10. X. Bottom-up Representative / Top-down Representative Does the respondent perceive his/her role as primarily representing the needs of the school upward to superiors, or does s/he interpret the role of the principal as primarily representing the mandates and policies of the system downward to the staff? This dimension predicts whether the respondent will protect and enhance effective practices in his/her school or simply follow orders.
  11. XI. Parents with Voice / Parents as Helpers Does the respondent understand the need for parents, caregivers and community to be involved in the life of the school as participants with voice, input and even power, or does s/he see the value of these constituencies as essentially supporters of the school program? This dimension predicts the likelihood that the respondent will seek to involve parents and community as genuine partners, or limit them to homework helpers and visitors.
  12. XII. Client Advocate / Staff Advocate Does the respondent understand the principal’s role as an advocate of children, parents and community, or does s/he see the “good” principal as one who only supports teachers and staff in problem and conflict situations? This dimension predicts the respondent’s ability to implement the school’s commitment to serve diverse students and families in poverty and simultaneously represent the professional staff.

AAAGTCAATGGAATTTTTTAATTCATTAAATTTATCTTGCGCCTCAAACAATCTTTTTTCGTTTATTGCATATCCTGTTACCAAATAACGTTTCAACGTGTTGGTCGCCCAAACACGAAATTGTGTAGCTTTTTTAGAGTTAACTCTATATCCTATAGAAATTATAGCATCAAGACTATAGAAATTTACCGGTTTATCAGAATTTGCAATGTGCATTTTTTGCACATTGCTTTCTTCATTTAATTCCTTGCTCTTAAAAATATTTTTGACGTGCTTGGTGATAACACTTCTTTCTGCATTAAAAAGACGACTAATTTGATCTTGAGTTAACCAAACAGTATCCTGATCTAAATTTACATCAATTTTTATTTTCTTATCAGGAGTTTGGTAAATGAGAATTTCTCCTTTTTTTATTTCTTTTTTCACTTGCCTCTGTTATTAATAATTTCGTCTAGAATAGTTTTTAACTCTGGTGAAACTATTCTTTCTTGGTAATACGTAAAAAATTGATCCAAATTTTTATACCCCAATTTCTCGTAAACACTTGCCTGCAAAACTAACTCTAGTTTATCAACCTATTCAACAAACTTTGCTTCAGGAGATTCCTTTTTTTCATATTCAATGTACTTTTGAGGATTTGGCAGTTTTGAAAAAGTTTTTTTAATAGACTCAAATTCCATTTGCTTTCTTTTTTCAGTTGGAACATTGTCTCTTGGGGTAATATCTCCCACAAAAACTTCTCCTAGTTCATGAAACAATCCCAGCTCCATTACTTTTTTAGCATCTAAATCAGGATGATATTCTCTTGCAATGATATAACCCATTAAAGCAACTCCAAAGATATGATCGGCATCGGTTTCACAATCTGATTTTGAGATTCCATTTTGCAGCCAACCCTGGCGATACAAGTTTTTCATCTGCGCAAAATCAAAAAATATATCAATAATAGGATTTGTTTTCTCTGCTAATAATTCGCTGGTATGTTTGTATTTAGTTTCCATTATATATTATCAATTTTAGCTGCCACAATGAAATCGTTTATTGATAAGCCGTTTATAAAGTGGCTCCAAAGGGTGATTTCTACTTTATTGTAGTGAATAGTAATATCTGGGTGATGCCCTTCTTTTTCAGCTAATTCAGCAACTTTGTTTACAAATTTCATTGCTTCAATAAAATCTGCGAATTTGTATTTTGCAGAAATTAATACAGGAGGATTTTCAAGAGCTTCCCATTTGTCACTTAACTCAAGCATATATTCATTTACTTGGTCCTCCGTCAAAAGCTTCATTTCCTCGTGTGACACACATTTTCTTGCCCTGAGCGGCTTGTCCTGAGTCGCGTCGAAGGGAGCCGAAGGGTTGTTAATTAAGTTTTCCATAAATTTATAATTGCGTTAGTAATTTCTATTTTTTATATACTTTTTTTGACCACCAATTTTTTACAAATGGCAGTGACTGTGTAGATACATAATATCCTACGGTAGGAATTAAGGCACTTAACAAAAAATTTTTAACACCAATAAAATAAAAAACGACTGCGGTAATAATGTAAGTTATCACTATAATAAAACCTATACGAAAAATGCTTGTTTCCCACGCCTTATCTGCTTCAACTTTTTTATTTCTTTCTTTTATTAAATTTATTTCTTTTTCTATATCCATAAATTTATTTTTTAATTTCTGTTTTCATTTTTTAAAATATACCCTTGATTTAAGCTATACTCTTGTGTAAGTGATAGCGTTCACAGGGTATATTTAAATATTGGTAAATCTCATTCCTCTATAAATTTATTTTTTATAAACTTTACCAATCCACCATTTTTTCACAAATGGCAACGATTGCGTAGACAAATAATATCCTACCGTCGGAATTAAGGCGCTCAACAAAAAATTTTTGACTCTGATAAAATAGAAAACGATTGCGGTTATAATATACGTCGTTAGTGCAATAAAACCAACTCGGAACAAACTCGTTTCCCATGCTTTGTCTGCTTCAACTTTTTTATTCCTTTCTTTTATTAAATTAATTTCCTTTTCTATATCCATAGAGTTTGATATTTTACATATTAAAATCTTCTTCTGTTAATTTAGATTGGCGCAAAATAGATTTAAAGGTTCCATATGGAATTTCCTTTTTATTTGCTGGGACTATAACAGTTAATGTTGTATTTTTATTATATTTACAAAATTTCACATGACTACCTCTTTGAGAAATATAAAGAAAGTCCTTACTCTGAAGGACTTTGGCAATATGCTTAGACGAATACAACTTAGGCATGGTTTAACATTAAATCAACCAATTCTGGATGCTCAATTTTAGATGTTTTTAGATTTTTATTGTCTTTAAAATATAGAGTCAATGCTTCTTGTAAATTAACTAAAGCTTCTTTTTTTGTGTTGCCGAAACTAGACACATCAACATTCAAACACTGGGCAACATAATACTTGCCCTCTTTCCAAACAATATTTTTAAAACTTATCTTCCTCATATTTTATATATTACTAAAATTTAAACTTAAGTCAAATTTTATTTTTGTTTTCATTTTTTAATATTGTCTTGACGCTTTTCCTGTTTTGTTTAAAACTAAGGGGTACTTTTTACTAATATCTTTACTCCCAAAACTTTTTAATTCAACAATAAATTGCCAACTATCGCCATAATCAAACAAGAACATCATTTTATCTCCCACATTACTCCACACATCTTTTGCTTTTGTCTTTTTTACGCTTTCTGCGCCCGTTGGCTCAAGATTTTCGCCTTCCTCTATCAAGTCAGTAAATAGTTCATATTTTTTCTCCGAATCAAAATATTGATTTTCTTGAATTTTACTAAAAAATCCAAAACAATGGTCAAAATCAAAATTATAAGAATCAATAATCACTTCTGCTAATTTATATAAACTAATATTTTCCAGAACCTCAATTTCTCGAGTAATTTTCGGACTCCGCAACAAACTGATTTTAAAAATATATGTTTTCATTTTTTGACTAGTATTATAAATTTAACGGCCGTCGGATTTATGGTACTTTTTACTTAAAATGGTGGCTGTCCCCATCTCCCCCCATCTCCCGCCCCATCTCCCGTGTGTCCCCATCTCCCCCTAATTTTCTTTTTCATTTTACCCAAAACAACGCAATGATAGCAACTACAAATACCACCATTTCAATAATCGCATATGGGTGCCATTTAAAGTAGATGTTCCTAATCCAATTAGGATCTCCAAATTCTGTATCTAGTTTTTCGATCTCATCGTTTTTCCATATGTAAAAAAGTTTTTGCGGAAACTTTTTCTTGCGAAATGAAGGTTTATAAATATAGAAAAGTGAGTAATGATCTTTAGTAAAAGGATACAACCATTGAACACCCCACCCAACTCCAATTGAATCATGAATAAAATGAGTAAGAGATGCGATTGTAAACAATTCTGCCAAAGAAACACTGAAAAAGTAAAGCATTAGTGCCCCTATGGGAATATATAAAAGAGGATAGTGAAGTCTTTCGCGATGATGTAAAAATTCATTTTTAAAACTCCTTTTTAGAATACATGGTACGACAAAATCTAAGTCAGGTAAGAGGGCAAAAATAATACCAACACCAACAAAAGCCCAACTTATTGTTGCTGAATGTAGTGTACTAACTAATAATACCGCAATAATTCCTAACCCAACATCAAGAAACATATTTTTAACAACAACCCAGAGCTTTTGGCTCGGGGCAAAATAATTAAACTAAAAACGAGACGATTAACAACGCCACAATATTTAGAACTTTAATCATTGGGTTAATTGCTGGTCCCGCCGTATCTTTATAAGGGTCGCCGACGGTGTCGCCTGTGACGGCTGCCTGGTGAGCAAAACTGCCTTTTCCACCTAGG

13. XIII. Problem Solver / Reactor Does the respondent perceive the role of school leader to be primarily one of active involvement in problem solving, or does s/he see the principal as the legal authority making final decisions from options presented to him/her? This dimension predicts whether the respondent will be a dynamic, creative leader, or whether s/he will passively wait for problems and solutions to be presented to him/her.